Disabling Conntrack?

Forums Network Management ZeroShell Disabling Conntrack?

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    Stefan Groß

    Hi, I wonder what is the recommended way to disable all conntrack-related modules in the zeroshell kernel. I don’t use any “–state” in iptables and can disable the modules with modprobe during runtime. But how to make this survive reboots?


    shubhu puj

    thanx for sharing….

    Stefan Groß

    Sorry, here’s how to:

    Find all netfilterrules with some “state”-statements:

    root@zeroshell ~> iptables-save. |grep state
    -A SYS_INPUT -p udp -m udp --sport 53 -m state --state ESTABLISHED -j ACCEPT
    -A SYS_INPUT -p tcp -m tcp --sport 53 -m state --state ESTABLISHED -j ACCEPT
    -A SYS_INPUT -p tcp -m tcp --sport 80 -m state --state ESTABLISHED -j ACCEPT
    -A SYS_INPUT -p tcp -m tcp --sport 8245 -m state --state ESTABLISHED -j ACCEPT
    -A SYS_INPUT -p udp -m udp --sport 123 -m state --state ESTABLISHED -j ACCEPT

    That’s the output on zeroshell 3.9.1 if you haven’t made some on your own. They’re all in the “filter”-Table. *Caution*: the following will break intended and documentet behaviour of zeroshell, so be aware of the consequences by yourself. Removing the rules can simply be done by copypasting them with -D instead of -A into the “Post Boot” script in Settup > Scripts/Cron:

    iptables -t filter -D SYS_INPUT -p udp -m udp --sport 53 -m state --state ESTABLISHED -j ACCEPT

    In the same script you can enter the filter-rules you wish instead, if any.

    Then check for all loaded conntrack modules:

    root@zeroshell ~> lsmod |grep conntrack
    xt_conntrack           16384  5 
    nf_conntrack_netlink    32768  0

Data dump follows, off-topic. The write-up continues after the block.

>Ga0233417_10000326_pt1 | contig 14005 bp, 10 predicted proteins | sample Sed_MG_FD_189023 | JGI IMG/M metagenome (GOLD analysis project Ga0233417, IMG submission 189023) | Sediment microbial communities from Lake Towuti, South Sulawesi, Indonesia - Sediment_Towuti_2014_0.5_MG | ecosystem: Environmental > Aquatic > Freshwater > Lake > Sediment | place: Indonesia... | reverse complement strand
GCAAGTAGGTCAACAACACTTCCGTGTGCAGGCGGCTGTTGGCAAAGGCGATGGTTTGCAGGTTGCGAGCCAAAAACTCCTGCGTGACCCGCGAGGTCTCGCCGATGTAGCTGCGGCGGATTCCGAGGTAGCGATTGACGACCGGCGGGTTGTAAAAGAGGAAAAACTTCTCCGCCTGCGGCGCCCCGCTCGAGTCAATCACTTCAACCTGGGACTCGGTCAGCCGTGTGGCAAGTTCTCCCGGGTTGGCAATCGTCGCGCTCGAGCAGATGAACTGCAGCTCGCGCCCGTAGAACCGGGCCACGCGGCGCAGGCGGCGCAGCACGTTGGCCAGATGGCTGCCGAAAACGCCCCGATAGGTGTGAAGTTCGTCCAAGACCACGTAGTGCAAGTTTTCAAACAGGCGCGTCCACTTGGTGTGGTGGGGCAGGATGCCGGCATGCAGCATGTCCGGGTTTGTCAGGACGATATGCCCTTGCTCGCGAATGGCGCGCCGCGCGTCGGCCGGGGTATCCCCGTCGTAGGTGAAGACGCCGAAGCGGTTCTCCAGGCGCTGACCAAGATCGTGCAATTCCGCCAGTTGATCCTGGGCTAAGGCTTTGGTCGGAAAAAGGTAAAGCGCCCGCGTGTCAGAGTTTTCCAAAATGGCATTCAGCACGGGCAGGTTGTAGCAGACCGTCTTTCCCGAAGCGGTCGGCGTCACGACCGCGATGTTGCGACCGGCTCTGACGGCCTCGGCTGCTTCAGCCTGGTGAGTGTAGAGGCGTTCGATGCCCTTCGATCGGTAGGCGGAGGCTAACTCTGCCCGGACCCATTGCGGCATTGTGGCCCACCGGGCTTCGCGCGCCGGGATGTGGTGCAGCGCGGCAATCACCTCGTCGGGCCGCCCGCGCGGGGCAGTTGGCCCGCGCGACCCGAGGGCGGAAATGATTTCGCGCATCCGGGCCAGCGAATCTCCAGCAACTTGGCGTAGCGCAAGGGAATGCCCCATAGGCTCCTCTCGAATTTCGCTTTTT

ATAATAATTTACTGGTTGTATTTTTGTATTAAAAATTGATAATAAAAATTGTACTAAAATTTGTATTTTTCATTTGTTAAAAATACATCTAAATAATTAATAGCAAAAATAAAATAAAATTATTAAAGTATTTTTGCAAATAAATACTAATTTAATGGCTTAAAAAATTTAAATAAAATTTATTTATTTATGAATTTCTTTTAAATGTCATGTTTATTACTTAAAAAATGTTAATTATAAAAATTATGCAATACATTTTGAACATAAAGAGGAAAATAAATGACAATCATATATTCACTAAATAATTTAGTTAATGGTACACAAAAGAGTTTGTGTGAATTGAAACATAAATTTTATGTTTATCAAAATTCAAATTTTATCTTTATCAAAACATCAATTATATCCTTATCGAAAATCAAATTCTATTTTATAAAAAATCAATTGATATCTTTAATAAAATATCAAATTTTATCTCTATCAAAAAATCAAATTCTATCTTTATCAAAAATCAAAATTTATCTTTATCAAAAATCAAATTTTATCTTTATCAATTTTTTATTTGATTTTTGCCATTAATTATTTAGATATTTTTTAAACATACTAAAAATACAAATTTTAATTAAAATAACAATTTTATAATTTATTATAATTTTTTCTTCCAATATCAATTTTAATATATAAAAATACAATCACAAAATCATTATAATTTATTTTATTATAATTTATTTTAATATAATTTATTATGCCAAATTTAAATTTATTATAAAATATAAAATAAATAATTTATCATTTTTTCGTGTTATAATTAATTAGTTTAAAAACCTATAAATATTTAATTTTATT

nf_conntrack_tftp      16384  1 nf_nat_tftp
    nf_conntrack_pptp      16384  1 nf_nat_pptp
    nf_conntrack_proto_gre    16384  1 nf_conntrack_pptp
    nf_conntrack_irc       16384  1 nf_nat_irc
    nf_conntrack_sip       28672  1 nf_nat_sip
    nf_conntrack_ftp       16384  1 nf_nat_ftp
    nf_conntrack_h323      49152  1 nf_nat_h323

    The first column is the module-name, the second memory-usage, the third tells how many processes use the module, and the fourth tells the names of other modules using the modules, if any.

    Remove modules by modprobe -r [name], start with modules in reverse dependency-order, and put all these commands in the same script as the iptables-ones.

    I had to remove conntrack for debugging some sip-connection-problems, but turned it on again after it turned out, that conntrack (the sip-alg and conntracks udp-timeouts) was not responsible. I don’t advise to turn it off, please try only in sandboxes and be aware that you’re on your own handling all the effects.


    • This reply was modified 2 years, 8 months ago by Stefan Groß.
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